Popularized by cutting-edge research, on the wards, and even on social media, point-of-care ultrasound, or “POCUS,” has the potential to change the way we practice medicine. Widely implemented in numerous clinical settings, current ultrasound devices are made to be compact and affordable, and an argument could be made that POCUS should be incorporated into the routine physical exam. Although many specialties of medicine have adopted this tool for everyday practice, it remains absent, underused, or undertaught in many nephrology training programs and practices. In addition, per the 2017 ASN workforce fellow data, 44% of respondents felt their programs lacked ultrasound training (1).
Ultrasound has long been an integral instrument in nephrology and is used in many facets of the field including basic evaluation of acute and chronic kidney dysfunction, vascular access issues, hemodialysis catheter placement, and kidney biopsy. However, less is understood about the role of POCUS performed by the nephrologist and under what circumstances it should be applied. Regardless, there has been a push over the years to incorporate it formally into training. In 2019, Koratala and colleagues (2) shared a model curriculum on how POCUS training can be integrated into a nephrology fellowship. This curriculum was based on the American Society of Diagnostic and Interventional Nephrology (ASDIN) recommendation of 6 weeks of didactic ultrasound interpretation, with the authors suggesting an additional 2 weeks dedicated to teaching POCUS skills, spread out over 2 years. These recommendations reflect the ever-evolving ways of nephrology practice and how ultrasound has shaped it.
The addition of POCUS to nephrology will aid and expedite clinical decision-making, both with the evaluation of acute kidney injury (AKI) and in volume assessment. Assessing for hydronephrosis and nephrolithiasis and even measuring volume status with rapid echocardiography and by scanning for pulmonary B-lines or inferior vena cava (IVC) fullness/collapsibility can all be accomplished with POCUS. A recent study involving the novel venous excess ultrasound model (VExUS), which incorporates the sonographic measurements of IVC and hepatic, portal, and renal vein congestion, showed that AKI risk could be predicted in patients with cardiorenal syndrome (3). The novel renal venous stasis index (RVSI), on the other hand, uses sonographically quantified kidney congestion, which can prognosticate the propensity to develop right heart failure (4). Other studies have shown POCUS being reliable for volume status evaluation among varying kidney functions, especially in predicting intradialytic hypotension in dialysis patients (5–7). Furthermore, POCUS skills can be easily taught and are reproducible. POCUS can be effectively implemented in a variety of clinical settings, including the ICU and dialysis unit (7–10). With its application, POCUS has the potential to facilitate AKI evaluation and potentially improve outcomes in patients on dialysis by eliminating some of the guesswork that comes with assessing patients with history and physical exam alone.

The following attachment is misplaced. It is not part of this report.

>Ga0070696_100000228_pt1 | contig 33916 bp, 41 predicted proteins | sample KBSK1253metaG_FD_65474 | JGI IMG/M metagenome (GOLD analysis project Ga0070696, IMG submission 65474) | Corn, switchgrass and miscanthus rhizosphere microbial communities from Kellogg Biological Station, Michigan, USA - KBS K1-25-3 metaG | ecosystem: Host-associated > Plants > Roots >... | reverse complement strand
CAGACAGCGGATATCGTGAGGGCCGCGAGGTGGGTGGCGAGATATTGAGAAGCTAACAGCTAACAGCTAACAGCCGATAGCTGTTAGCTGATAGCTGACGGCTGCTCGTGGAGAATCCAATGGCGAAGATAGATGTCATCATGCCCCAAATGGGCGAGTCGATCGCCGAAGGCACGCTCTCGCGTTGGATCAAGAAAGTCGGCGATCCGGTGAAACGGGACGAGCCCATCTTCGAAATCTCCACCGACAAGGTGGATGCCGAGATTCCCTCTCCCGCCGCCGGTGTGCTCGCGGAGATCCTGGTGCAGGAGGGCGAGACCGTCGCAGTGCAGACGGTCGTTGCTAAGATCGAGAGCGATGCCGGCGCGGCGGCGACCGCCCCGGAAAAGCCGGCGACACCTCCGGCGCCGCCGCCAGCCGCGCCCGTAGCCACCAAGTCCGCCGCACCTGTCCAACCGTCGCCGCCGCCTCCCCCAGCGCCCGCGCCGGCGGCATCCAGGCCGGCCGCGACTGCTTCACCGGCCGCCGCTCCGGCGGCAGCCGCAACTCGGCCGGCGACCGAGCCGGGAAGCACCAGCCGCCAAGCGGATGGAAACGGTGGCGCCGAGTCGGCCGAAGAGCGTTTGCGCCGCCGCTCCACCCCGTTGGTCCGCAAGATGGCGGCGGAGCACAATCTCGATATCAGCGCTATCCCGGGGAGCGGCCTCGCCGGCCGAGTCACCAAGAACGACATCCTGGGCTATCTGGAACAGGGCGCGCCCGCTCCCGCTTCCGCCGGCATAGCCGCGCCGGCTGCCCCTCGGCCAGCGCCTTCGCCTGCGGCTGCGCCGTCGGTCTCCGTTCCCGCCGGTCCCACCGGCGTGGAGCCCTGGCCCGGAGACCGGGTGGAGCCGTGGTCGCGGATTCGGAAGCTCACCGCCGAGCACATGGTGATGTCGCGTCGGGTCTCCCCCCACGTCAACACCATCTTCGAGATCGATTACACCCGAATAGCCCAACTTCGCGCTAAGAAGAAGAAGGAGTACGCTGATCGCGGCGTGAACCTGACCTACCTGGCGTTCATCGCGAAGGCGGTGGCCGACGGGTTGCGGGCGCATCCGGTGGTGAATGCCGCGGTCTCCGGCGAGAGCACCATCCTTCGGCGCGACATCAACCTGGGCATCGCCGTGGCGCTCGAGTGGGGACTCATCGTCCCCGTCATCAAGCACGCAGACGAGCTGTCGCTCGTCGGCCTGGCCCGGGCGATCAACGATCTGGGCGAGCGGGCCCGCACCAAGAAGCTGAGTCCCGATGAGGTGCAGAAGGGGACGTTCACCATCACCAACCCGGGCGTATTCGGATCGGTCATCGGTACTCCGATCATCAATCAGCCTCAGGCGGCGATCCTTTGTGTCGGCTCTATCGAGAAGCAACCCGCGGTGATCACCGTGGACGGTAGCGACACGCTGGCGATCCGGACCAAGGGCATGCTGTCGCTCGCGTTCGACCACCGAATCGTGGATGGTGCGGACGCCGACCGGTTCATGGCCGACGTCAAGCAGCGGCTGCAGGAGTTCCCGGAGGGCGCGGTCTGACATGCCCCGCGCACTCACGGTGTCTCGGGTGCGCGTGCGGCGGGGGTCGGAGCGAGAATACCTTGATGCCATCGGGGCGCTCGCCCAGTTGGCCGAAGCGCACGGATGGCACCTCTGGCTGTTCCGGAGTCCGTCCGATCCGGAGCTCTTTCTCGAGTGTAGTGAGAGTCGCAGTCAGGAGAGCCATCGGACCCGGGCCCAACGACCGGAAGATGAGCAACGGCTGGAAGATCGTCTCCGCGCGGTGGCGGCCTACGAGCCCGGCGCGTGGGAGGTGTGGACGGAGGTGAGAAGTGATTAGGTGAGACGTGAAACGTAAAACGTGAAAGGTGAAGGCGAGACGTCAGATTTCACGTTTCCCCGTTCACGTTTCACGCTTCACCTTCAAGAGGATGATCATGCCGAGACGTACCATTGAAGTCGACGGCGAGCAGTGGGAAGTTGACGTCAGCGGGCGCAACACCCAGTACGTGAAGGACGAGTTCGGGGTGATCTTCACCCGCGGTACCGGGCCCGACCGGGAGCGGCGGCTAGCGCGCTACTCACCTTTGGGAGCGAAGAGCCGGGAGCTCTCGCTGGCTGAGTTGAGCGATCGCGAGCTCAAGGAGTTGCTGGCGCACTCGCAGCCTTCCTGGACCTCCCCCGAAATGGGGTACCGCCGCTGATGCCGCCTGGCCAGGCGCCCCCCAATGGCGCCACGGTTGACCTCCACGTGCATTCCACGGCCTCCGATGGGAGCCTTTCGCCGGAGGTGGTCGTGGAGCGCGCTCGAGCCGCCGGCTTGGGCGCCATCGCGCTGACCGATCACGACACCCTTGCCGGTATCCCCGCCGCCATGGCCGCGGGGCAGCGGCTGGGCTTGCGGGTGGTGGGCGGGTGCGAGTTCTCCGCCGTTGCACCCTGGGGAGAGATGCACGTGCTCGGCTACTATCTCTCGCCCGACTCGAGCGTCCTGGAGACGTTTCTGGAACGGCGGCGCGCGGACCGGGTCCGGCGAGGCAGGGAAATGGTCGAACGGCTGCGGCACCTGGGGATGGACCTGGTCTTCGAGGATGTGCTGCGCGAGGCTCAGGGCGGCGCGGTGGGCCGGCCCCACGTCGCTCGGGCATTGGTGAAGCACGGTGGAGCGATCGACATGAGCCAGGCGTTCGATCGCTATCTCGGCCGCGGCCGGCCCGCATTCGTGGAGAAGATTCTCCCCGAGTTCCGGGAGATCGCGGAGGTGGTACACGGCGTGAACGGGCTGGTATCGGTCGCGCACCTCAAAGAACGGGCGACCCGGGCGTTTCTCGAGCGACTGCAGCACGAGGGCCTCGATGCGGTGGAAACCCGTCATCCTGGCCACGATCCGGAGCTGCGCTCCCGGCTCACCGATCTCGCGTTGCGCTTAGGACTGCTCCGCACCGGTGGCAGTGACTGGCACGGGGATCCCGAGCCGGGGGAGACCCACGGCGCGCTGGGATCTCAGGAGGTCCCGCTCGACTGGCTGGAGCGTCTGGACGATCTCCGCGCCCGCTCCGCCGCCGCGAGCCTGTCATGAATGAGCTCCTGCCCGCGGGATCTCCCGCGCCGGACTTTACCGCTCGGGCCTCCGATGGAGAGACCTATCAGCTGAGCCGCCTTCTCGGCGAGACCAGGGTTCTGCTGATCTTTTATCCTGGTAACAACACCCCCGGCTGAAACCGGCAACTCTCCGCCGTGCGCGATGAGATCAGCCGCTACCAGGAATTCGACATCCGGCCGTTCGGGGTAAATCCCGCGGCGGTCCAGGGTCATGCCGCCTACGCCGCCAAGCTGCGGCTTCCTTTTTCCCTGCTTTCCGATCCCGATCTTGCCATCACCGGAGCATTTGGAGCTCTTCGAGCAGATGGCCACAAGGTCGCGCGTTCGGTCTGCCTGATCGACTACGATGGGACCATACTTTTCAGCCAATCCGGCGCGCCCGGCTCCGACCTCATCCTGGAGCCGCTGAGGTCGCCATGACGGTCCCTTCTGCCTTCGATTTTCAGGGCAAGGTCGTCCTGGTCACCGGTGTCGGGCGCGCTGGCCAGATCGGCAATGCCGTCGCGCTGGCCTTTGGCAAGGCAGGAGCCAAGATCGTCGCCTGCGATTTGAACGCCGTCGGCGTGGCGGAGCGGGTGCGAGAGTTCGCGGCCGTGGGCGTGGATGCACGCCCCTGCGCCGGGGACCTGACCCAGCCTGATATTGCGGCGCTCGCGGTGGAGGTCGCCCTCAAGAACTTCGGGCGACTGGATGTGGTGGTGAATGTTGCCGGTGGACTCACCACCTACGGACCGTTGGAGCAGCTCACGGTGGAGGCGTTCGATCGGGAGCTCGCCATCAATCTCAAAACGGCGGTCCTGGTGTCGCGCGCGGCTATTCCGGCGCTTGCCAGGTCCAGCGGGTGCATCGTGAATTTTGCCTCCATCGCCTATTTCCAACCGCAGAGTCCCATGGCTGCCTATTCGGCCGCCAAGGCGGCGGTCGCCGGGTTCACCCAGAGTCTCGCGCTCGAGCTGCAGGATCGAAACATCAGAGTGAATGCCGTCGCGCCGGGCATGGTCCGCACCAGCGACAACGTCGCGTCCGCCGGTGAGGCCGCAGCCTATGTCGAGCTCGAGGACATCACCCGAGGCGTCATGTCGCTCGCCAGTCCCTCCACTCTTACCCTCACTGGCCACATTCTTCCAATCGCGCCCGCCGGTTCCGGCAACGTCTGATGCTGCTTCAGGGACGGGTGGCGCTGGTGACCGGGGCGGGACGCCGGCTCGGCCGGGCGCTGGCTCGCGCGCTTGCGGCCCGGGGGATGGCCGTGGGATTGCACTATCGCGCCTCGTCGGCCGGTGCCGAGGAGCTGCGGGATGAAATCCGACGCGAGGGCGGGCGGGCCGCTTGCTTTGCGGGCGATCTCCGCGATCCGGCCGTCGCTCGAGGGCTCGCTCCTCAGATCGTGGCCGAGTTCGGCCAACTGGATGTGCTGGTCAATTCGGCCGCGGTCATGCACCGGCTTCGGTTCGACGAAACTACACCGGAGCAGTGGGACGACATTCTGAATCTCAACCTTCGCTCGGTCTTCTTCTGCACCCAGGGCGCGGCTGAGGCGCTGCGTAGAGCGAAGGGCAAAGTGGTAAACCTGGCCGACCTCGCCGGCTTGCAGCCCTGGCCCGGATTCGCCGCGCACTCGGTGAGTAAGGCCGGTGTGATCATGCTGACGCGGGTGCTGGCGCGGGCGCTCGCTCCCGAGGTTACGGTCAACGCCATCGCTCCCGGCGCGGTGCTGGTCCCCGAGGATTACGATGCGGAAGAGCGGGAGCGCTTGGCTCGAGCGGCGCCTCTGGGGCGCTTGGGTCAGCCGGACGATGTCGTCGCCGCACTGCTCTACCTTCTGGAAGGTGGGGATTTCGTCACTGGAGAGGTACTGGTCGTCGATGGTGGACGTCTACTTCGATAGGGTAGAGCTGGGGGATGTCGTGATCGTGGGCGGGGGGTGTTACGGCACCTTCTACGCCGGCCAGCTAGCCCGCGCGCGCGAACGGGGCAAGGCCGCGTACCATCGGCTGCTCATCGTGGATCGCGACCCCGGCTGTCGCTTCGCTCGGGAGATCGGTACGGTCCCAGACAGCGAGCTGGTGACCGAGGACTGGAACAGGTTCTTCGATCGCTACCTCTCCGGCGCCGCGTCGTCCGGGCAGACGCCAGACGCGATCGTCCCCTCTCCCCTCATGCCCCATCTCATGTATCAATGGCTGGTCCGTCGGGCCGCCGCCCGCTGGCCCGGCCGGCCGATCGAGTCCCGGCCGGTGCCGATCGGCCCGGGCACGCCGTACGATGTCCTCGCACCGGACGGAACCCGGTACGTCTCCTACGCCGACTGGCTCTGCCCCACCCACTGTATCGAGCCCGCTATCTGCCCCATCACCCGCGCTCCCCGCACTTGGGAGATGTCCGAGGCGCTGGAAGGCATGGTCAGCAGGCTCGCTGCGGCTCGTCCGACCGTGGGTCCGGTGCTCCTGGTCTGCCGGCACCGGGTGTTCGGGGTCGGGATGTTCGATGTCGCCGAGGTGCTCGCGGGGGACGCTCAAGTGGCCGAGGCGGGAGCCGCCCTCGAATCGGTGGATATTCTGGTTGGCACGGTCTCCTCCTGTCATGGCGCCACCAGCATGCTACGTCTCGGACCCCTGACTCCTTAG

The addition of POCUS to nephrology will aid and expedite clinical decision-making, both with the evaluation of acute kidney injury and in volume assessment.
Additionally, in an era where 62% of medical schools are integrating courses in ultrasound education, exposing medical students and residents to POCUS in nephrology will give trainees a hands-on, contemporary glimpse into the complex anatomical and physiological principles that make this field so exciting and unique (11). This modern approach to medicine could increase medical student and resident interest in nephrology and be another area of much desired impact.
It is essential to incorporate POCUS in nephrology training. Our field has the opportunity to reinvent the means we go about in caring for our increasingly complex patients while boosting interest in the nephrology field at the same time. For many fellowship programs, there are currently barriers to implementation including cost, attending physician experience, and available resources. Through collaborative efforts and further research on the impact of POCUS on nephrology, this tool has the potential to be a diagnostic and therapeutic necessity that will become more widely accepted, rendering its exclusion obsolete.
Quigley L, et al. Report Highlights. Survey of 2017 nephrology fellows. Prepared for ASN by George Washington University Health Workforce Institute. Accessed May 1, 2021. https://www.asn-online.org/education/training/workforce/Nephrology_Fellow_Survey_Report_2017_Highlights.pdf
Bhardwaj V, et al. Combination of inferior vena cava diameter, hepatic venous flow, and portal vein pulsatility index: Venous excess ultrasound score (VEXUS Score) in predicting acute kidney injury in patients with cardiorenal syndrome: A prospective cohort study. Indian J Crit Care Med 2020; 24:783–789. doi: 10.5005/jp-journals-10071-23570